Elmo Zumwalt III, who in a tragic irony was exposed to Agent Orange ordered dropped on the Vietnam jungles by his father, died Saturday of cancer, a family spokeswoman said. He was 42.
His father, Adm. Elmo Zumwalt Jr., and his brother, Jim Zumwalt, were at his side when he died at his home in Fayetteville at 6:30 a.m., the spokeswoman said. Zumwalt III had suffered from Hodgkin's disease and lymphoma, cancers linked to the toxic substance Agent Orange.The spokeswoman said a memorial service for Zumwalt III, an attorney, will be held Wednesday in Fayetteville.
In Washington, a White House spokesman said, "The president and Mrs. Reagan are deeply saddened and extend their prayers to the Zumwalt family."
When Zumwalt's father, the American naval commander in Vietnam, ordered the use of Agent Orange to defoliate the guerrilla-infested jungles in the Southeast Asian nation, the toxic substance was thought harmless to humans.
Later, it was learned the defoliant causes birth defects and cancers. Zumwalt III and the son he had after the war were both victims of that toxicity.
But the admiral and his son said they would not rewrite history if given the chance, despite the younger Zumwalt's battles with four rounds of cancer and his son's severe attention deficit disorder.
"I definitely believe my son would not have had an additional 20 years of life had we not used it," Zumwalt Jr. said in a telephone interview Saturday from his son's home. He contended "thousands who are alive today would not be" if the defoliant had not been sprayed.
"Both my son and I believe the horrible casualty rates had to be reduced. Thousands of lives were saved," he said, adding he does not doubt a link between Agent Orange and tragic health consequences.
"Both my son and I made it clear that although the medical evidence is not yet absolutely definitive, we believe there is no doubt that the Agent Orange has caused cancer and birth defects for the population that was exposed," he said.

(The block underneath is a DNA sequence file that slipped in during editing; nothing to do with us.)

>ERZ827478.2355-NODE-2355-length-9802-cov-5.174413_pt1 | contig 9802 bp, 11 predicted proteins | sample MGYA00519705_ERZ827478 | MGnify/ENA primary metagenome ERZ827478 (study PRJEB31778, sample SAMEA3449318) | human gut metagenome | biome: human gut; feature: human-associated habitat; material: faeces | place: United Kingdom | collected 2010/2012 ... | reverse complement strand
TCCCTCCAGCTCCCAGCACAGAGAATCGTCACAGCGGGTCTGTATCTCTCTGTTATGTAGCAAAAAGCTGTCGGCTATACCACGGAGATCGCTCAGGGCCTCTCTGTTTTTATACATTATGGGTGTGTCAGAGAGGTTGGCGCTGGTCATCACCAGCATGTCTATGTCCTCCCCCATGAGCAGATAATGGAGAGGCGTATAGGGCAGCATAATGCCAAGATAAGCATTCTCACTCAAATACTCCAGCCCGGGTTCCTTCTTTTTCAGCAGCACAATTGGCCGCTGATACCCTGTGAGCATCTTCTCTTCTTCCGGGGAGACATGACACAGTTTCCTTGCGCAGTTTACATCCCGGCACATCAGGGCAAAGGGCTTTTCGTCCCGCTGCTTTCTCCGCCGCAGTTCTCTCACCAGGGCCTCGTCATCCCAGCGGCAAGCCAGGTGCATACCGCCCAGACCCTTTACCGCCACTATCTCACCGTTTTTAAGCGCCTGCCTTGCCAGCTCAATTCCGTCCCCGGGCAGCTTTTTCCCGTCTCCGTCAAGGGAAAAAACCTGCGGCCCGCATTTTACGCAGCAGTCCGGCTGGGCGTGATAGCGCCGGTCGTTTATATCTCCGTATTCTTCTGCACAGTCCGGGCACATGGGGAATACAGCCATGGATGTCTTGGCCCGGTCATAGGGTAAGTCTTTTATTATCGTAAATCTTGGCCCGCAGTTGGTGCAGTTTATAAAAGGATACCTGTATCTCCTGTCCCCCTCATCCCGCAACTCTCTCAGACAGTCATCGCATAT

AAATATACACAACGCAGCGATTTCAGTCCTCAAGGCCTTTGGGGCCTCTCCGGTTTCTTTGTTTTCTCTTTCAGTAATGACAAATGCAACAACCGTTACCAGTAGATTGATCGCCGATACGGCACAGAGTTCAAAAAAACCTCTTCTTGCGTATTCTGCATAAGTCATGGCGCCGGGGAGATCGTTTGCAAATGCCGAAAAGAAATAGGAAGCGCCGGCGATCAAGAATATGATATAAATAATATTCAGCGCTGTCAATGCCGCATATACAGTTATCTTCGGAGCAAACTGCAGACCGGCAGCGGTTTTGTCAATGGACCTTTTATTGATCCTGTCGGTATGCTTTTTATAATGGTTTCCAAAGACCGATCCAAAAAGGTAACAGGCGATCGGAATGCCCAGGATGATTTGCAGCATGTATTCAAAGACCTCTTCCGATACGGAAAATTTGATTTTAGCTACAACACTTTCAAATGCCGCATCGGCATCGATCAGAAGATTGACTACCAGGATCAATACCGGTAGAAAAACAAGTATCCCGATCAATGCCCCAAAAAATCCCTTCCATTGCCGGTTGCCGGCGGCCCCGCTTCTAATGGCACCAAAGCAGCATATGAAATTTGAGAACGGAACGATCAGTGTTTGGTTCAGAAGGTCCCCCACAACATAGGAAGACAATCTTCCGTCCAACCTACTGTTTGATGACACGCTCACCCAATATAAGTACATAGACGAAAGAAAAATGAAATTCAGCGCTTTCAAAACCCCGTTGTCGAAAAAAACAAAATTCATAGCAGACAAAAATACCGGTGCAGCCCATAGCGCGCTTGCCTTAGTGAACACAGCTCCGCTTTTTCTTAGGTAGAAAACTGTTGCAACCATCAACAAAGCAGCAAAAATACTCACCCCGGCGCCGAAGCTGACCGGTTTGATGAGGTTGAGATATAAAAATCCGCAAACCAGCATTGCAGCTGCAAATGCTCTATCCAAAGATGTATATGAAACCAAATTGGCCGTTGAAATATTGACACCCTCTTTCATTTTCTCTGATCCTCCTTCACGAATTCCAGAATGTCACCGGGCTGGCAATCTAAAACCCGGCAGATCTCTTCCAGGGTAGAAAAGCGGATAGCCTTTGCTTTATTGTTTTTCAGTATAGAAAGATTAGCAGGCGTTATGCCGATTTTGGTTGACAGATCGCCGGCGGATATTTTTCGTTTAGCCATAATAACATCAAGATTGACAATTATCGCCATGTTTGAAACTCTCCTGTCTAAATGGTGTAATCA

Zumwalt III once said he did not fault his father for ordering the use of the chemical.
"I do not second guess the decisions Dad made in Vietnam, nor do I doubt for a minute that the saving of human life was always his first priority in his conduct of the war," Zumwalt III said. "I have the greatest love and admiration for him as a man, and the deepest respect for him as a military leader."
A lawsuit, brought by many Vietnam veterans suffering the adverse affects of Agent Orange, recently was settled for $180 million without any admission of guilt by the defoliant's manufacturers. Zumwalt Jr. said about 250,000 veterans were exposed to the chemical.
Adm. Zumwalt, who retired from the Navy in 1974, said the pain of seeing his son dying of cancer after winning the battles against a defective heart and polio caused inexorable heartbreak - but did not change his mind about Agent Orange.
The father-son story of the battle with cancer was chronicled in 1986 in "My Father, My Son," a book the two men wrote with author John Pekkanen.
Zumwalt III is survived by his father, his wife, Kathy, his son, Elmo Russell Zumwalt IV, his daughter, Maya, and his brother and two sisters.